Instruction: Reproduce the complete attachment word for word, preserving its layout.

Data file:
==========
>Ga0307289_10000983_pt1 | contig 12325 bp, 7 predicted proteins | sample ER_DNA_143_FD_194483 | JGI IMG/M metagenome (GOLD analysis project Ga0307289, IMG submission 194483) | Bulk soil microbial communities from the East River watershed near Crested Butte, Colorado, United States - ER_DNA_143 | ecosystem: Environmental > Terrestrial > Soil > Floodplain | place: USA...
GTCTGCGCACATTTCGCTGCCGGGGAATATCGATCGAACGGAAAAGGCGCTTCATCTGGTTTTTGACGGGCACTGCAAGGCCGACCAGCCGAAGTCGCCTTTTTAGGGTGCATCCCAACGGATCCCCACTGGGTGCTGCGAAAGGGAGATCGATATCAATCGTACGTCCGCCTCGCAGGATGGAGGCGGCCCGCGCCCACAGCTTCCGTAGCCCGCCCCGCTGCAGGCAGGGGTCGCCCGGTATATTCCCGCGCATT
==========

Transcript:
>Ga0307289_10000983_pt1 | contig 12325 bp, 7 predicted proteins | sample ER_DNA_143_FD_194483 | JGI IMG/M metagenome (GOLD analysis project Ga0307289, IMG submission 194483) | Bulk soil microbial communities from the East River watershed near Crested Butte, Colorado, United States - ER_DNA_143 | ecosystem: Environmental > Terrestrial > Soil > Floodplain | place: USA...
GTCTGCGCACATTTCGCTGCCGGGGAATATCGATCGAACGGAAAAGGCGCTTCATCTGGTTTTTGACGGGCACTGCAAGGCCGACCAGCCGAAGTCGCCTTTTTAGGGTGCATCCCAACGGATCCCCACTGGGTGCTGCGAAAGGGAGATCGATATCAATCGTACGTCCGCCTCGCAGGATGGAGGCGGCCCGCGCCCACAGCTTCCGTAGCCCGCCCCGCTGCAGGCAGGGGTCGCCCGGTATATTCCCGCGCATT